Yoko Ono turned 82 on 18 February, and noted the occasion with an open letter titled Don’t Stop Me!, addressed to critics who think it unseemly that she’s still making music at her age. Ono doesn’t often respond to criticism, but whatever has been flung at her lately has evidently flustered her. “I don’t want to be old and sick like many others of my age. Please don’t create another old person,” she begins, going on to defend her singing and the right to wear hot pants in the video for her 2013 track Bad Dancer. “I am afraid of just one thing,” she concludes. “That those ageism criticism [sic] will finally influence me … Because dancing in the middle of an ageism society is a lonely trip.”
Lonely indeed. Ono is one of the oldest artists to have an active multidisciplinary career, and her age has given detractors another weapon to batter her with. Yet a musician needn’t be 82 to feel the sharp end of the ageism stick. Madonna woke the morning after her Brit awards tumble to hundreds of tweets that referenced her age as reason to sympathise with her fall.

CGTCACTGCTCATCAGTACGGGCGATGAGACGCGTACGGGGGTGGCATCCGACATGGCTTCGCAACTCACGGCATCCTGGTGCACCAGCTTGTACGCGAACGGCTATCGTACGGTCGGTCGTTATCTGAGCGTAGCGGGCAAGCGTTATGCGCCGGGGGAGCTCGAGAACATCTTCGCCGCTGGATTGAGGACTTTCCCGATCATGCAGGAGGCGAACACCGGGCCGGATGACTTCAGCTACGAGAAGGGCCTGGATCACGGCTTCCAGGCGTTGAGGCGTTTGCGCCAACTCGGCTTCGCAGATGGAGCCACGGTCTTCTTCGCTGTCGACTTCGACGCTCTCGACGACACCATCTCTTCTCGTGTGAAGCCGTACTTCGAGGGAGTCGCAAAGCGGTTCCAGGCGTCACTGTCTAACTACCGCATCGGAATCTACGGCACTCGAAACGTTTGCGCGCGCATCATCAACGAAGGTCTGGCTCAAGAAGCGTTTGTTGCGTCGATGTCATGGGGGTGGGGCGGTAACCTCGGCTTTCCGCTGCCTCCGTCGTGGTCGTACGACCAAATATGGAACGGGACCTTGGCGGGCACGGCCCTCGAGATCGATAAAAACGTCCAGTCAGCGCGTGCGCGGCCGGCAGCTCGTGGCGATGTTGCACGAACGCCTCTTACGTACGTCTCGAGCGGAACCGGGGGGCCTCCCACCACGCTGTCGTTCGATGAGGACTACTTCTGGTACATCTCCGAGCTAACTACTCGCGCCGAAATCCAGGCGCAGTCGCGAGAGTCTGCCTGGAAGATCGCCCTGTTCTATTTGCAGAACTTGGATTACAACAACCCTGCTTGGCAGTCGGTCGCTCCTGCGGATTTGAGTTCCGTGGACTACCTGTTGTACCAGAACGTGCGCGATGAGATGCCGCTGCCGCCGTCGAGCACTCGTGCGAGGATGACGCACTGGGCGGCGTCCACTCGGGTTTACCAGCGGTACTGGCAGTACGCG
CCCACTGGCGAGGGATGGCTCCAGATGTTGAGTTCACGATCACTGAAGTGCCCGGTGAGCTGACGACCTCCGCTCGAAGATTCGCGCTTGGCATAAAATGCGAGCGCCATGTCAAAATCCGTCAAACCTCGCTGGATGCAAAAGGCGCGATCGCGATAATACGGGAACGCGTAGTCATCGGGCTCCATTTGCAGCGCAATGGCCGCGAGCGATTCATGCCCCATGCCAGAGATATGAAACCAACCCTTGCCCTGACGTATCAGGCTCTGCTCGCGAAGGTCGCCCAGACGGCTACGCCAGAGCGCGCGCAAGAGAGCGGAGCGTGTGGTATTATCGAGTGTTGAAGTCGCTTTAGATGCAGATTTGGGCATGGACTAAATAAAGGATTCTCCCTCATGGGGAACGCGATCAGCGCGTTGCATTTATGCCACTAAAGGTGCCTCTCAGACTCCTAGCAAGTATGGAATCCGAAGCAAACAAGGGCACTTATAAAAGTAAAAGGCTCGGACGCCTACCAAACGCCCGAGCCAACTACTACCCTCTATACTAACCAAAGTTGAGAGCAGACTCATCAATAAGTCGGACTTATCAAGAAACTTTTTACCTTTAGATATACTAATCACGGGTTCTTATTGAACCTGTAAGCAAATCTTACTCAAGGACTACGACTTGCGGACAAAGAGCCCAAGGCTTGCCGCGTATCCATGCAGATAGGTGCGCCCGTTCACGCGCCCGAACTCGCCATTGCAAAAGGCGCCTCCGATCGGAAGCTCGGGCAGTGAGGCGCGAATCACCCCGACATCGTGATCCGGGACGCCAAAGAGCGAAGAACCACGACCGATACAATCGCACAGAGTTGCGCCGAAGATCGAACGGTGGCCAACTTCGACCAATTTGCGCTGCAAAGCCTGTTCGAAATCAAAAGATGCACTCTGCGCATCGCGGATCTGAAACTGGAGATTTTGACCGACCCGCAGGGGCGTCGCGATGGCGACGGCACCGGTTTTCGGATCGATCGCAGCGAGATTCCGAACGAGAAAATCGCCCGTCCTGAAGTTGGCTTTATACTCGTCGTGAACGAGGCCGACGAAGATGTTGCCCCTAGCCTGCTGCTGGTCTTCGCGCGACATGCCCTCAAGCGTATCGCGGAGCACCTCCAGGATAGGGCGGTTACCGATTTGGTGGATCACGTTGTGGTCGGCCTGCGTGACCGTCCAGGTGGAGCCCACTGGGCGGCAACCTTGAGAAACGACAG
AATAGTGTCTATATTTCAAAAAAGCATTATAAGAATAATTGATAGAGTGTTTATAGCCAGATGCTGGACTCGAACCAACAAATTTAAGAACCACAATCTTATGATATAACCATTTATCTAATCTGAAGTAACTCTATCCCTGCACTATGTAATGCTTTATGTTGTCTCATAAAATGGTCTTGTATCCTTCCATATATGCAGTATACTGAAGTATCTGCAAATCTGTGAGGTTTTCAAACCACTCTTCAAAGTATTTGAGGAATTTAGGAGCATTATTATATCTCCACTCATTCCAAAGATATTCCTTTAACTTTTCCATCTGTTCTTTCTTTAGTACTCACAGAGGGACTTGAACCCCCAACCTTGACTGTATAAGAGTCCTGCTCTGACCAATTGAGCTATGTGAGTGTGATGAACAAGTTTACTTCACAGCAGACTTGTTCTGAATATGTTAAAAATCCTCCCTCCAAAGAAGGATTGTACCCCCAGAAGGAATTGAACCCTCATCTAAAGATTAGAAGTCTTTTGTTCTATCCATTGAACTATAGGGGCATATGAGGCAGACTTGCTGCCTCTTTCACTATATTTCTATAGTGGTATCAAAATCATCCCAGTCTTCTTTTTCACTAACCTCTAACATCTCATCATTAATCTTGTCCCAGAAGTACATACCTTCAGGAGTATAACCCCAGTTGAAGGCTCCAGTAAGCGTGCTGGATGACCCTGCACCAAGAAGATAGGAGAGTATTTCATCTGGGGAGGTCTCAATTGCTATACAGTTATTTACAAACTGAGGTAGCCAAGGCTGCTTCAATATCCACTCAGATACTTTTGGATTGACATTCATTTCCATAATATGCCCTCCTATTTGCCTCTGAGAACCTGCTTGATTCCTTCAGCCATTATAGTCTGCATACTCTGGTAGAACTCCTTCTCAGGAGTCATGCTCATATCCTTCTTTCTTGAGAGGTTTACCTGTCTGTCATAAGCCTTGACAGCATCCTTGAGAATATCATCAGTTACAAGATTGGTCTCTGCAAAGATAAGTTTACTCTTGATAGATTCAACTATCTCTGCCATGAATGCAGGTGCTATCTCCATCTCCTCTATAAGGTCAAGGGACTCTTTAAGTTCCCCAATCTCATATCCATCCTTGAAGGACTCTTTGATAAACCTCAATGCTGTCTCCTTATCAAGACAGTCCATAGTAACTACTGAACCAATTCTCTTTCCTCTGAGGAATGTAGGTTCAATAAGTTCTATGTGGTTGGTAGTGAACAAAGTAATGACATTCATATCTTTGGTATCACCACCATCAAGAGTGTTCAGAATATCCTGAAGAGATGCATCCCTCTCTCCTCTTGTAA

Youth is ageist. Madonna was probably just as condescending when she was 23 – I know I was. Nobody can blame young people for seeing age as something to be feared and patronised, when Ono herself depicts it as a landscape of infirmity and decline.
Whatever you think about Madonna and Yoko Ono you have to applaud their energy and vitality to keep going in a world that expects women to just quietly disappear after 50. "Do not go gently into that good night".